Dalies Erhardt Frantz, pianist and teacher, was born on January 9, 1908, in Lafayette, Colorado. He was the son of William Henry and Amalia (Lueck) Frantz. He grew up in Denver, where he studied piano at an early age and became known as a child prodigy. Later he learned to play the organ and helped support himself by serving as organist and choirmaster in churches. He studied at Huntington Preparatory School in Boston and under Guy Maier at the University of Michigan from 1926 to 1930. He received the bachelor of music degree with highest honors from that university; subsequently, he studied in Europe with Artur Schnabel and Vladimir Horowitz.
Following his debut with the Philadelphia Orchestra under Leopold Stokowski in 1934, Frantz was signed by Columbia Concerts Corporation and began a long and brilliant career that took him from coast to coast in recitals and in appearances with most of the major orchestras in the United States. During this period he also taught two summer sessions at the University of Washington in Seattle and returned for further study at the University of Michigan. In 1934 he married Martha King of Detroit. They were separated five years later.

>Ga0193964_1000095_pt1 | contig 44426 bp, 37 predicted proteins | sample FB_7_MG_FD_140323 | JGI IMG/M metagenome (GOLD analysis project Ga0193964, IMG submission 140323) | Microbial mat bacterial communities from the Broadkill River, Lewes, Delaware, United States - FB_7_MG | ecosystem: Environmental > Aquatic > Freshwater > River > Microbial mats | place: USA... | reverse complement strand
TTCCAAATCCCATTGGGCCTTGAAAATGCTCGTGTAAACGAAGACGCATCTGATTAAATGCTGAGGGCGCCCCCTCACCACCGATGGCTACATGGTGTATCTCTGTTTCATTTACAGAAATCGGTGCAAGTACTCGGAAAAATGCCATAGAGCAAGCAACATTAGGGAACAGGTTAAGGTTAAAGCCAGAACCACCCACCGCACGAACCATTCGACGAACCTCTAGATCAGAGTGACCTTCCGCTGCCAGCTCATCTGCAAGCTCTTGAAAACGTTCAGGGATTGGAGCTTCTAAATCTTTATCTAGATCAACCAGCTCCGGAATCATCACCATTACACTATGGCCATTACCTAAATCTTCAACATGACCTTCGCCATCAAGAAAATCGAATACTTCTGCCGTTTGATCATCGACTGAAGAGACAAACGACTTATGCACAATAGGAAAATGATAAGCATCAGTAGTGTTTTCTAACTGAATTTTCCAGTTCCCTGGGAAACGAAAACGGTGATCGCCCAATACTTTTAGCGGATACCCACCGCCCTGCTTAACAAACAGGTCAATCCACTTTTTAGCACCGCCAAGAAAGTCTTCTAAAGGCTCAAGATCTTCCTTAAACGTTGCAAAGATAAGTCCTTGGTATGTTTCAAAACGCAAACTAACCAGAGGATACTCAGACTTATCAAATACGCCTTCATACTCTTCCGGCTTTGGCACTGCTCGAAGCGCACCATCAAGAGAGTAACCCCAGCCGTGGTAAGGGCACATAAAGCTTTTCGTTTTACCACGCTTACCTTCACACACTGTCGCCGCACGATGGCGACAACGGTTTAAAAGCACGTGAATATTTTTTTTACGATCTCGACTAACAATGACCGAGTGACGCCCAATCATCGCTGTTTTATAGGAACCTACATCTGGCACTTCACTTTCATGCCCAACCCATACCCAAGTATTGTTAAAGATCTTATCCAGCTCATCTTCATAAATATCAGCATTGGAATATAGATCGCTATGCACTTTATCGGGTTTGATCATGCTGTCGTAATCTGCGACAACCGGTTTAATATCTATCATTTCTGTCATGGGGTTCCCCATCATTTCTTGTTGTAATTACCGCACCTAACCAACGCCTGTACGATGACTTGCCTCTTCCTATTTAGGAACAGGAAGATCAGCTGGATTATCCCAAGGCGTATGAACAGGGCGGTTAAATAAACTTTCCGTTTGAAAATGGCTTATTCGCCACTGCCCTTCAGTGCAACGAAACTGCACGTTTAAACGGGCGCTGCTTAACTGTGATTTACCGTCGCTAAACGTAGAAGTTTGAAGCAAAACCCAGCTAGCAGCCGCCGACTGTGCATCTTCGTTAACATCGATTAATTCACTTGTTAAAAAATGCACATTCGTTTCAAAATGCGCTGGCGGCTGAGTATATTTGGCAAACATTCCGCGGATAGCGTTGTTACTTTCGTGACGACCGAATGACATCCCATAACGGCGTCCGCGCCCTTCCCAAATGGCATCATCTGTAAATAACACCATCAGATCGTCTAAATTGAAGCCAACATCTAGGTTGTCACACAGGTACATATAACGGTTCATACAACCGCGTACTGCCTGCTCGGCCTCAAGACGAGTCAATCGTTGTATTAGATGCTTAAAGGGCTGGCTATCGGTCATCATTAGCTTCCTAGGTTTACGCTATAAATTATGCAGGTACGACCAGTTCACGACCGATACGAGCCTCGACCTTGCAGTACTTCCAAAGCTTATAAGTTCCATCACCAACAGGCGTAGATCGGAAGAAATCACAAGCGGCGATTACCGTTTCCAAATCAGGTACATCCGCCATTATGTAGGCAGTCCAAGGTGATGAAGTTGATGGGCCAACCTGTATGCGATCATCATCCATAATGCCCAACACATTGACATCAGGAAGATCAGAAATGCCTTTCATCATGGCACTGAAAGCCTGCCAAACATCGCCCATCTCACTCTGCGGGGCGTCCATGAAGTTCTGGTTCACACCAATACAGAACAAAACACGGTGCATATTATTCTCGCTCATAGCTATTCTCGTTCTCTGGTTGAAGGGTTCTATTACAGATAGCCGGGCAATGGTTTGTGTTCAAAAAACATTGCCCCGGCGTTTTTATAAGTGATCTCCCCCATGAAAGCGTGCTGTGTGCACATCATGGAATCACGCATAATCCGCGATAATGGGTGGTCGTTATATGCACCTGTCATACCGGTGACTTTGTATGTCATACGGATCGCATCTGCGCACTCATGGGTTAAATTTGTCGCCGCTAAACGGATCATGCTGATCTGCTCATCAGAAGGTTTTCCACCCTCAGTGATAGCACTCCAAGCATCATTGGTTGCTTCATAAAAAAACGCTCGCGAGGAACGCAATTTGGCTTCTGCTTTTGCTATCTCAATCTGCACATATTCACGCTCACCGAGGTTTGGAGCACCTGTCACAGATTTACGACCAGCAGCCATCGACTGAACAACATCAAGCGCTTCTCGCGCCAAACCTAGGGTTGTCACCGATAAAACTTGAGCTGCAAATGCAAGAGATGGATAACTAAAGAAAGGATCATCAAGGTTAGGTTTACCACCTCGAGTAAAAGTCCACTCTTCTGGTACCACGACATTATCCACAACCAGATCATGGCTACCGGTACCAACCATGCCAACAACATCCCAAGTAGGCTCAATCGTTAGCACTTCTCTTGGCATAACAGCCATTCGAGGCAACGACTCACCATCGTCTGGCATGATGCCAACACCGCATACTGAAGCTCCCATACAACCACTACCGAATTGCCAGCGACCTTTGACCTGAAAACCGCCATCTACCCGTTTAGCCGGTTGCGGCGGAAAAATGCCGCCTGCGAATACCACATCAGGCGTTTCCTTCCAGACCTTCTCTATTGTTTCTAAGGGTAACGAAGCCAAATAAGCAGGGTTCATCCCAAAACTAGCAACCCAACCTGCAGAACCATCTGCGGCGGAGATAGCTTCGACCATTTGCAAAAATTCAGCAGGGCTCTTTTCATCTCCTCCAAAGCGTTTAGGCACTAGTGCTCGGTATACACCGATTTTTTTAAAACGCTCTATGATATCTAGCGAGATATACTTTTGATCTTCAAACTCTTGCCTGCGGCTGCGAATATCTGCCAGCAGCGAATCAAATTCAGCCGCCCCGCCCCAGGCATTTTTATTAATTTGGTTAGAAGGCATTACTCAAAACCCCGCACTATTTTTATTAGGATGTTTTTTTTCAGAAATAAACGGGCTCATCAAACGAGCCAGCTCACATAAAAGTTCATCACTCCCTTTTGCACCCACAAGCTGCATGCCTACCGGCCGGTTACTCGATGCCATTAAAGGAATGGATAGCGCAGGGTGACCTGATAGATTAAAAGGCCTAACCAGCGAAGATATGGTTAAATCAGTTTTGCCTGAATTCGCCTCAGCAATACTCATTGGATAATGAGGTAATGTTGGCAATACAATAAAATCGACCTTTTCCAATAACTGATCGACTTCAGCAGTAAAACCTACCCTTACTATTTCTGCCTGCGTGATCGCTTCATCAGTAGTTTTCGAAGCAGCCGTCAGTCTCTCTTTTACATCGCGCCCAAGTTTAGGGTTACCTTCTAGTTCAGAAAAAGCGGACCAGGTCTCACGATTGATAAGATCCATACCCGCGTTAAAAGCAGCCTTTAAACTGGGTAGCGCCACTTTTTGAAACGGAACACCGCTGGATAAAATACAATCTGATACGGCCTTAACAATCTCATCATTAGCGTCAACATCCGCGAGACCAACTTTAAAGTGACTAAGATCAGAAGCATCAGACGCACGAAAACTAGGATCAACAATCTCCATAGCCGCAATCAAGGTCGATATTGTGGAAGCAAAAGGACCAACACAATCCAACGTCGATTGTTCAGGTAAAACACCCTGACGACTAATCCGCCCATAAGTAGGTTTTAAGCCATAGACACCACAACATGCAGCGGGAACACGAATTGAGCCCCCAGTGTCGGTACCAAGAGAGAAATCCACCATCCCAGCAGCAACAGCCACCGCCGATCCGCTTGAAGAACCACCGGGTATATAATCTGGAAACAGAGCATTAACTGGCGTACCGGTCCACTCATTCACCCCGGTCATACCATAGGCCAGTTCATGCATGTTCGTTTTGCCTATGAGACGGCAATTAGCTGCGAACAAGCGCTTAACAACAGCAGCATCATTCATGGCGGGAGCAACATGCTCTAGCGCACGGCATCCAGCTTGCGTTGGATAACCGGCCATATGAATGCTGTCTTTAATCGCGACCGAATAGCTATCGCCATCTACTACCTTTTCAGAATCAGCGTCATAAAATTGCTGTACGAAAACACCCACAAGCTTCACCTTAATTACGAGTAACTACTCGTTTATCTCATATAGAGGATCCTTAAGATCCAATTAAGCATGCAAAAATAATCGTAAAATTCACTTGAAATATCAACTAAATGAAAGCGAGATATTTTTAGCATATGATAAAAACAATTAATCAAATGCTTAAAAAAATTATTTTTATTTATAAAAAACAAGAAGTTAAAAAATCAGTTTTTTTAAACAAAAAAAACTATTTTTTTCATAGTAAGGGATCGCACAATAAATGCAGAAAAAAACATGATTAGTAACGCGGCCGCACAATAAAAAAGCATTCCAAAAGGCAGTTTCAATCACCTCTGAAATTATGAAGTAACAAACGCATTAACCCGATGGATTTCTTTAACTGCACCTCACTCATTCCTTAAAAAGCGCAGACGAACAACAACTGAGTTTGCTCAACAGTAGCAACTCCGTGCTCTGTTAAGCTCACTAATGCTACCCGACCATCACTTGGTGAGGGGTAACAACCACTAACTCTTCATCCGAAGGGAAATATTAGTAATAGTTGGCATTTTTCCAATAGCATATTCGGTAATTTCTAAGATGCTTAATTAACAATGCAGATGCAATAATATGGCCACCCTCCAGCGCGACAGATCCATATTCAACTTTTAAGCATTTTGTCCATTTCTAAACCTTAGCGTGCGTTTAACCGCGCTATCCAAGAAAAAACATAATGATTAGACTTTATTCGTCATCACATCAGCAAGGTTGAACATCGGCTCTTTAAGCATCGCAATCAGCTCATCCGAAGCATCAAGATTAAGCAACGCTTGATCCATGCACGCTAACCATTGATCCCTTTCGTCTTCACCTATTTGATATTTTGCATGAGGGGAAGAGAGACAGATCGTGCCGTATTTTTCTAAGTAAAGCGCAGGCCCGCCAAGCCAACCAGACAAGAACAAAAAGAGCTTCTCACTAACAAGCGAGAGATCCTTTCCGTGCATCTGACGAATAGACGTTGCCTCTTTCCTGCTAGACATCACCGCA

Frantz's eminence as a pianist attracted attention in Hollywood, and he appeared in several motion pictures, including Sweethearts (1938) and I Take This Woman (1940). During World War II he served for a time as an intelligence officer in a West Coast fighter squadron but was given a medical discharge before the end of the war. In 1943 he joined the University of Texas music department. In spite of physical misfortunes that continued to plague him, he pursued his teaching until the time of his death and was recognized as one of the outstanding music teachers in the country. He inspired a large number of student pianists, some of whom won national and international acclaim; well-known professional pianists went to Austin to work with him. Some of his experiences and convictions about piano teaching were passed on to music teachers all over the United States through a series of articles in a publication of the National Piano Guild. Frantz died in Austin on December 1, 1965, and was buried at Capital Memorial Gardens, Austin.